Executive Outcomes: A new kind of army for privatized global warfare

Dogs Of War Inc. - A $300 Billion Dollar Business



For those who wonder where all the money is going:

What's Happening to America?

Where is the Money?



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posted on Feb, 8 2005 @ 05:17 PM
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Originally posted by Nygdan
HOWEVER, there was talk about creating DNA driven chemical computers, devices that use actual strands of dna to perform calculations. THey can solve very difficult and complex problems in parallel, but aren't better than regular tubes and swtiches to perfrom moderately simple tasks.


Actually, there's a $10Million reward to the group/individual that can solve the 100 city traveling salesman problem using a DNA computer. One of my best friends is currently trying to solve a 10 city traveling salesman problem with a DNA computer.



posted on Feb, 8 2005 @ 06:30 PM
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So we're set to replace human troops with better models, with a budget that shafts vets when they get home... but the science genius wannabes are still singin' Rah Rah Go Team...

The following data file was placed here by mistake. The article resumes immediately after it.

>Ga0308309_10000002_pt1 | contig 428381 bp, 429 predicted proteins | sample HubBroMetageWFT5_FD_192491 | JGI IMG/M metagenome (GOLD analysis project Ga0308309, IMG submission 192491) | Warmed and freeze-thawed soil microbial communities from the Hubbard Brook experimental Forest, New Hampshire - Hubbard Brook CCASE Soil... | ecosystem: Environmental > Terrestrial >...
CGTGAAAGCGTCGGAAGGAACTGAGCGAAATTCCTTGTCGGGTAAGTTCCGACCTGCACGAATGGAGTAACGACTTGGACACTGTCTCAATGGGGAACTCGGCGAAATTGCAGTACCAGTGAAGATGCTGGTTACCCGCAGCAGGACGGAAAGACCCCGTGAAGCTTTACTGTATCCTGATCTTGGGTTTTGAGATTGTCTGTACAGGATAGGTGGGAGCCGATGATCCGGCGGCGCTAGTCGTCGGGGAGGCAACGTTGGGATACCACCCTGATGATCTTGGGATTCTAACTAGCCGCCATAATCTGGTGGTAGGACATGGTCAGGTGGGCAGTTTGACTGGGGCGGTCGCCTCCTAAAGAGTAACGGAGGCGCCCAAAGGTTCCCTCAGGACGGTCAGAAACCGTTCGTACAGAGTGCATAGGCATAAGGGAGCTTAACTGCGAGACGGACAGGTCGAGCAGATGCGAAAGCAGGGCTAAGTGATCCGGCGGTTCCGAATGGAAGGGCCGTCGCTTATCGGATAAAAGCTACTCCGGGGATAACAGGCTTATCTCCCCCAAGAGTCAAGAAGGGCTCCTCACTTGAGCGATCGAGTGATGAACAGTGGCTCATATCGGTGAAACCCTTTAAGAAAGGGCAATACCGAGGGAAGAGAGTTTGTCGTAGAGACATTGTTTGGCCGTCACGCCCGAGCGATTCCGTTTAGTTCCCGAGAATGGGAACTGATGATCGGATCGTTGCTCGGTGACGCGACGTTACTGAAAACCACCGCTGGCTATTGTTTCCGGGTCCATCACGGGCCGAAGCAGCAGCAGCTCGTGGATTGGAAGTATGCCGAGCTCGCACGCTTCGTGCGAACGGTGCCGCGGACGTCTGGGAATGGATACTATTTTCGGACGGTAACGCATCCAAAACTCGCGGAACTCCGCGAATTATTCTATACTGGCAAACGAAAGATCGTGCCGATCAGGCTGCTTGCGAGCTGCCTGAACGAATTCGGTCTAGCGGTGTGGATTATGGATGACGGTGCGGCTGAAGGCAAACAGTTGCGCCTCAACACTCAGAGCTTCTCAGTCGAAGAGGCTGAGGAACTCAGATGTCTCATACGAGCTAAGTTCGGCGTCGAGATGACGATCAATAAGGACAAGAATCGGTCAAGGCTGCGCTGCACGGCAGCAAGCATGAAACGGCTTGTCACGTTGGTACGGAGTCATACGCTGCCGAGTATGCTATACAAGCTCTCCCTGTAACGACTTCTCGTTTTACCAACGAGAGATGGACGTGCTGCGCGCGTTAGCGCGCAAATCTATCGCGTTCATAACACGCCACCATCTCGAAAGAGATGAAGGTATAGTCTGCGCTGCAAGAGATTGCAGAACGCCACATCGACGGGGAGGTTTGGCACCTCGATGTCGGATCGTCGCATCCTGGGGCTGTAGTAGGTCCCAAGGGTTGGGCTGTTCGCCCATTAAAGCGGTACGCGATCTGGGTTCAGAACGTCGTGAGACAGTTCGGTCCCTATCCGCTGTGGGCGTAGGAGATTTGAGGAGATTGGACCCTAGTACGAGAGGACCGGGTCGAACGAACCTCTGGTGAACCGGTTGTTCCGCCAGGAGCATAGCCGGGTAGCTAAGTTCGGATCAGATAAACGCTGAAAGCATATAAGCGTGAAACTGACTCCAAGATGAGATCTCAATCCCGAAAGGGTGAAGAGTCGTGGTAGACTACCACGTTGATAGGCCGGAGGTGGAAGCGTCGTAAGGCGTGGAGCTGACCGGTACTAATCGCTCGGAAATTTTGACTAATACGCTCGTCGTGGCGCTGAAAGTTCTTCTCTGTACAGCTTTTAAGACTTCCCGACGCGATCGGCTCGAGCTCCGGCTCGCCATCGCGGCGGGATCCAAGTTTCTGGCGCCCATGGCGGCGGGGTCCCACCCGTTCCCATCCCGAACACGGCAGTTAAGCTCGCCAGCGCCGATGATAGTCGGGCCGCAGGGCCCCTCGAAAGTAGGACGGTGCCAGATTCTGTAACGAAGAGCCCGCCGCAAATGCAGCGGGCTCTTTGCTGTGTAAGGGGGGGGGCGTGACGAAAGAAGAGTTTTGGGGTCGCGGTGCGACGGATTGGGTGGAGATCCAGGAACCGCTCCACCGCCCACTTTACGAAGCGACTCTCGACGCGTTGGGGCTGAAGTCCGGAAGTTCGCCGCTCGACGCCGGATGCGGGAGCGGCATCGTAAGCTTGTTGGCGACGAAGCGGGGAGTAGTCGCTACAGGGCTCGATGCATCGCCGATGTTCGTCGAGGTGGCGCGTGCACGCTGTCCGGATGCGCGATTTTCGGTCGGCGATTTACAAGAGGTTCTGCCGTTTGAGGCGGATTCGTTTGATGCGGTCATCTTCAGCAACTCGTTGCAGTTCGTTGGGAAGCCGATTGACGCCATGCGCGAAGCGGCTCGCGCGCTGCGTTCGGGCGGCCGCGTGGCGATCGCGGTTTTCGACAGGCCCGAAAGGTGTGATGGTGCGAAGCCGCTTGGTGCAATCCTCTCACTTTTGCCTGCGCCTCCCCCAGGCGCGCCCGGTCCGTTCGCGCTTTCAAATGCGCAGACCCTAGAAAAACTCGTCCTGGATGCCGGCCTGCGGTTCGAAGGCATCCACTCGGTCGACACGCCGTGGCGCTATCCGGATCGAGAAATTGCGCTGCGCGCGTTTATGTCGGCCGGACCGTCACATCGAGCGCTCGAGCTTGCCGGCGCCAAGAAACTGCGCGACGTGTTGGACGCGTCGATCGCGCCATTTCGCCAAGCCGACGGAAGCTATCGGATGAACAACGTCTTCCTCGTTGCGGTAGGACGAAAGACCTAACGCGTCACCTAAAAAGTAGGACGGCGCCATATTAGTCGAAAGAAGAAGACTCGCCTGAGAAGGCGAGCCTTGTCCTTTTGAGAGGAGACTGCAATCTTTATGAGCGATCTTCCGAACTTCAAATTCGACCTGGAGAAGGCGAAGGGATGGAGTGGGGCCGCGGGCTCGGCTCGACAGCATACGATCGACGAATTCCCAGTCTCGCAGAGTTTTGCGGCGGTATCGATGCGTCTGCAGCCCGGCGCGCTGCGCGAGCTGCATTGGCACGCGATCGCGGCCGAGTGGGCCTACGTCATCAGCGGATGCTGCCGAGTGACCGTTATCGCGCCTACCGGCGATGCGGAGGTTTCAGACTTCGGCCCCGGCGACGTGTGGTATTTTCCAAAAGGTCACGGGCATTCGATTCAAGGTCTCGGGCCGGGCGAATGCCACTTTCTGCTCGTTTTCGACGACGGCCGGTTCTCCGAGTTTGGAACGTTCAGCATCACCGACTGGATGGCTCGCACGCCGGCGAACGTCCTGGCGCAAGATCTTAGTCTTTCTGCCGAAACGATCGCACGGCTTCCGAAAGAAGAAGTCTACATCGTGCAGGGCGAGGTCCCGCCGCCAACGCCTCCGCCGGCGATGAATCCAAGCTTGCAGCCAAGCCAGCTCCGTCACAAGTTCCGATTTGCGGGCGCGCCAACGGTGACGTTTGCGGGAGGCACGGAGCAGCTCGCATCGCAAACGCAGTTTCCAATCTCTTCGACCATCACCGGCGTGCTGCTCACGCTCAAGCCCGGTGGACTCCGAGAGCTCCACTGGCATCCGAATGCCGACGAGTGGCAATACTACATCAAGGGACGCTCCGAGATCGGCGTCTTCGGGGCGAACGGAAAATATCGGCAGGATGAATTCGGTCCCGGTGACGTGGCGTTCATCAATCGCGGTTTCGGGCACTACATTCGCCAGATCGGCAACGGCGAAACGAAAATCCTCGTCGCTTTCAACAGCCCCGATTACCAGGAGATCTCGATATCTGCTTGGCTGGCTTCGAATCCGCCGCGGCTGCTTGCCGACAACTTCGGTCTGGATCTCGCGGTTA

Am I missing something?



posted on Feb, 8 2005 @ 07:28 PM
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Grant Morrison's We3 never seemed all that implausible but I guess they're just not going to bother with a species other than humans.

I'm of the belief that the majority of what can be researched is getting researched, tried or tested.

Anybody see this a while back?

news.nationalgeographic.com...

[edit on 8/2/05 by Ouroboros]



posted on Feb, 8 2005 @ 08:08 PM
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Hmm... Robots that breed, interesting. "Machines making machines, now thats real smart".

It sounds like a good idea now. However all it takes is some common logic, knowledge of how to build a nuclear bomb, a good geopolitical simulator (even the one's from Superpower and SP2 would almost work), some high tech factories, and that ladies and gentelmen is how to end the human race.

How long until that machines figure out that humanity is the worst thing to happen to this planet? Only time will tell.

Oh yeah and for all of you people thinking a Matrix would be so cool, the machines will just use nuclear power or something instead of us for electricity. So without a need for us they won't hesitate to kill you. I sure hope were careful of what we do.



posted on Feb, 8 2005 @ 08:11 PM
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If this is the information being released to the public, I can't even begin to imagine what they're working on that only a select few know about....